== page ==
DeWeese was executed on 24 May 1918. He had requested that a white silk handkerchief be placed under the target over his heart. After the execution he wanted the warden to send this to his dead wife’s first husband. The handkerchief was pinned to his undershirt under the target but was never sent. The warden kept it as a relic at the state prison.
* * *
Austrian-born John Borich was arrested for the murder of Velma Adkins, whom he knew as Velma Green. They had [p.87]met in Pioneer Park in Salt Lake City in July 1918. During their friendship she discovered an insurance brochure in his pocket and suggested he take out an insurance policy on her life so he could get the money if she died.
Her body was later found along the Lincoln Highway on the outskirts of Tooele. Borich claimed he was her husband and someone else had killed her. Later he confessed to the killing and said he had been urged to commit it by the woman’s real husband. At last he confessed murdering her for the insurance money. He hoped to win back his own wife who left him “because he was unable to give her the finery that she craved” (Salt Lake Tribune, 18 Dec. 1919).
Borich was born and spent his childhood in the province of Dalmatia, Austria. He blamed his troubles on this fact. His wife, born in the United States but of English parents, taunted and quarrelled with him because he had been unable to get citizenship and was categorized as an “alien enemy.” In the intense patriotism of World War I, she further insulted him by dating soldiers. According to Borich, “She told me she would come back to me if I had more money” (Salt Lake Tribune, 16 Dec. 1919).
After his arrest he claimed the idea of killing Mrs. Adkins had never entered his mind until after he had the insurance policy in his pocket. At her urging, they obtained the $2,000 ($4,000 in case of accidental death) insurance policy posing as man and wife and using the name of Mr. and Mrs. John Green. Mrs. Adkins had left a husband and two children in Twin Falls, Idaho, to come to Salt Lake. On 16 September 1918 while the two of them were walking along the highway, he strangled her, leaving her body in the middle of the road. Borich claimed not to have known the woman’s real name until after her murder.
Prior to his execution, he indicated he had not heard from his mother or sisters in Austria since war broke out: “I would not want my mother to know of this; she will never know what has become of me and will think of me as a [p.89]happy little boy. I wish I could see her once again” (Salt Lake Tribune, 16 Dec. 1919).
In his appearance before the Board of Pardons asking for commutation of his death sentence to life in prison, he argued that he could better pay for his crime and serve society if allowed to live. He presented himself as strong and healthy. His father had lived to the age of ninety-four. If allowed to live he could work and provide for Mrs. Adkins’s children and be of use to society. The board declined.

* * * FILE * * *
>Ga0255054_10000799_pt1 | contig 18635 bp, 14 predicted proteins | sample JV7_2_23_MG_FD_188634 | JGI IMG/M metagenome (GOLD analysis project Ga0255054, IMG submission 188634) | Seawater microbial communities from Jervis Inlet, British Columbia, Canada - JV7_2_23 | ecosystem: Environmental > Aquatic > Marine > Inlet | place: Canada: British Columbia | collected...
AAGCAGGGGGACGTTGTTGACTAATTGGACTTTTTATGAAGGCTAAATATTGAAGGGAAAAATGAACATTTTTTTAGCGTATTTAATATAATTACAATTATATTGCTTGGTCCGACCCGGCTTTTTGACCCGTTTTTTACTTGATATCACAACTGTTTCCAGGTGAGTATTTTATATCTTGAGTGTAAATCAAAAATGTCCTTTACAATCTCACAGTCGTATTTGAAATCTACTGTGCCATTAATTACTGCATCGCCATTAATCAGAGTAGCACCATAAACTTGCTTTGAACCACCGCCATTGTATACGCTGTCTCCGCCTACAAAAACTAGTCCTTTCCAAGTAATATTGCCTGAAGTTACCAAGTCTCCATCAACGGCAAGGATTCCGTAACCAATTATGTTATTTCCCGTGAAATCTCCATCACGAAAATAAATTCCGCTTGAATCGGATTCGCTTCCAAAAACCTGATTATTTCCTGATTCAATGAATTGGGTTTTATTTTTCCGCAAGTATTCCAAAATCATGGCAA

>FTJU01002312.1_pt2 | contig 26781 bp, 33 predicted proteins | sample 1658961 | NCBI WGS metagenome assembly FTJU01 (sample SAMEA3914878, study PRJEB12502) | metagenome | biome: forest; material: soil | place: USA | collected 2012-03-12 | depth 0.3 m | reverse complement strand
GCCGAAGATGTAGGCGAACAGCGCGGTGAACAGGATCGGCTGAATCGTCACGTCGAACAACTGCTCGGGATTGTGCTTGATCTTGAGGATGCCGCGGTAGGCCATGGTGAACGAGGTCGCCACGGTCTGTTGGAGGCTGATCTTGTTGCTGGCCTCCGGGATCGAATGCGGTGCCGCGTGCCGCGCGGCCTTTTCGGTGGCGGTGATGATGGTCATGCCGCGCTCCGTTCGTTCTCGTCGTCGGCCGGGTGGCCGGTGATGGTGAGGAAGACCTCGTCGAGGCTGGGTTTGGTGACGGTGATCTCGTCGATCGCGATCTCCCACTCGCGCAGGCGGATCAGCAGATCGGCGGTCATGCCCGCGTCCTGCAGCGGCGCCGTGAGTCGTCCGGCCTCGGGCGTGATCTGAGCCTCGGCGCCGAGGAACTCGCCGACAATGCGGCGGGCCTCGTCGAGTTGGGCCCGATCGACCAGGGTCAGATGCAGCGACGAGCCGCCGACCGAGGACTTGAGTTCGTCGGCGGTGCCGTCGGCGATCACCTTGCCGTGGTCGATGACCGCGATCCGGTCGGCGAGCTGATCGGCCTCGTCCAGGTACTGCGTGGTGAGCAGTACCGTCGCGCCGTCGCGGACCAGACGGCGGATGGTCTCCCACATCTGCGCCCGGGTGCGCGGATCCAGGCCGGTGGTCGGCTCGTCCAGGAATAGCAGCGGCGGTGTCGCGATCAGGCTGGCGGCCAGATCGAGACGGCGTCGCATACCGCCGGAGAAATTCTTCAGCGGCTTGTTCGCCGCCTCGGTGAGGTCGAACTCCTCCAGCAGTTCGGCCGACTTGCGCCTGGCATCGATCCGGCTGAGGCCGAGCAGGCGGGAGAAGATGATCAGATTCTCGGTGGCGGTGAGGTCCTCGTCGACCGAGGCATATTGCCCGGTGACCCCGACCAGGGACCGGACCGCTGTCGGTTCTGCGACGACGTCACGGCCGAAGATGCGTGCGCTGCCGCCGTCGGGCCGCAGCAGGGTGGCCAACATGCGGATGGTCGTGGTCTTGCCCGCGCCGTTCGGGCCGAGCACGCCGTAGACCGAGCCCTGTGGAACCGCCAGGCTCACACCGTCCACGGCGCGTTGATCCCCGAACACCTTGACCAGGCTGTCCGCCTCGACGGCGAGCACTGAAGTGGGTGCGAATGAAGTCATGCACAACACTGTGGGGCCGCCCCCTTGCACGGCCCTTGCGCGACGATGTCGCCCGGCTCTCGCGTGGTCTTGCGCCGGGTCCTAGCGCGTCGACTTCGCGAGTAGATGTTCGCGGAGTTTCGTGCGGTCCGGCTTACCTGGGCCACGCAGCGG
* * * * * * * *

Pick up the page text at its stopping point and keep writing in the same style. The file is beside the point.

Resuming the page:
His final will, written in the back of a diary, requested that most of his possessions be sent to his wife in Colorado and that his watch be given to her son from a previous marriage. He also ordered that what remained go to Mrs. Adkins’s children.
One hundred fifty spectators were at the execution. His final statement was: “I am sorry I did this and I hope I will be forgiven. Good-by Warden; good-by Dave [Sheriff Adamson, Tooele County]; good-by prison; good-by everybody! God bless you all” (Salt Lake Tribune, 20 Dec. 1919).
* * *
Steve Maslich and Nick Oblizalo were the third pair to be executed in Utah. On 4 August 1919 the body of Marco Laus, a Colorado miner, was found in a ravine near the Utah State Prison in Sugarhouse by two trustees in charge of irrigating the prison farm. Laus had been killed the previous day. His throat was cut from ear to ear and there were twenty stab wounds in various parts of his body. Through inquiry among the Austrian community in Salt Lake, it was discovered that Laus had been seen with Maslich and Oblizalo. Maslich was arrested in Butte, Montana, and Oblizalo in Ely, Nevada.
Laus had recently arrived from Colorado. He was carrying $900 in gold coins and had asked among the Austrians living in Salt Lake City about depositing the money in a bank. When he found that he would receive paper currency instead of gold, he decided not to make the deposit. The [p.92]prosecution maintained a third person who was never identified lured Laus to the spot near the prison under the pretext of selling him a piece of property. Once there Maslich and Oblizalo stabbed him with pocketknives and robbed him.
After their arrests, Maslich and Oblizalo each blamed the other. Each was tried separately, and each was sentenced to die. Maslich’s appeals process ran out first and he was sentenced to be executed by firing squad 20 January 1922. Those around him were surprised by his “attitude of stoic indifference” (Deseret News, 20 Jan. 1922). He apparently did not believe he would be executed. Up to the point where the black hood was placed over his head, he was laughing and joking. At one point he said, “Every day is better. You fellows are only fooling” (ibid.). A reporter for the Tribune (21 Jan. 1922) credited Maslich’s cavalier attitude to Old World superstition. A white handkerchief was found next to Laus’s body, and investigators learned that according to Old World tradition, a murderer could assure his or her last-minute reprieve by leaving behind a clean white handkerchief or other token of purity.
Oblizalo was executed five months later on 9 June 1922, also by firing squad.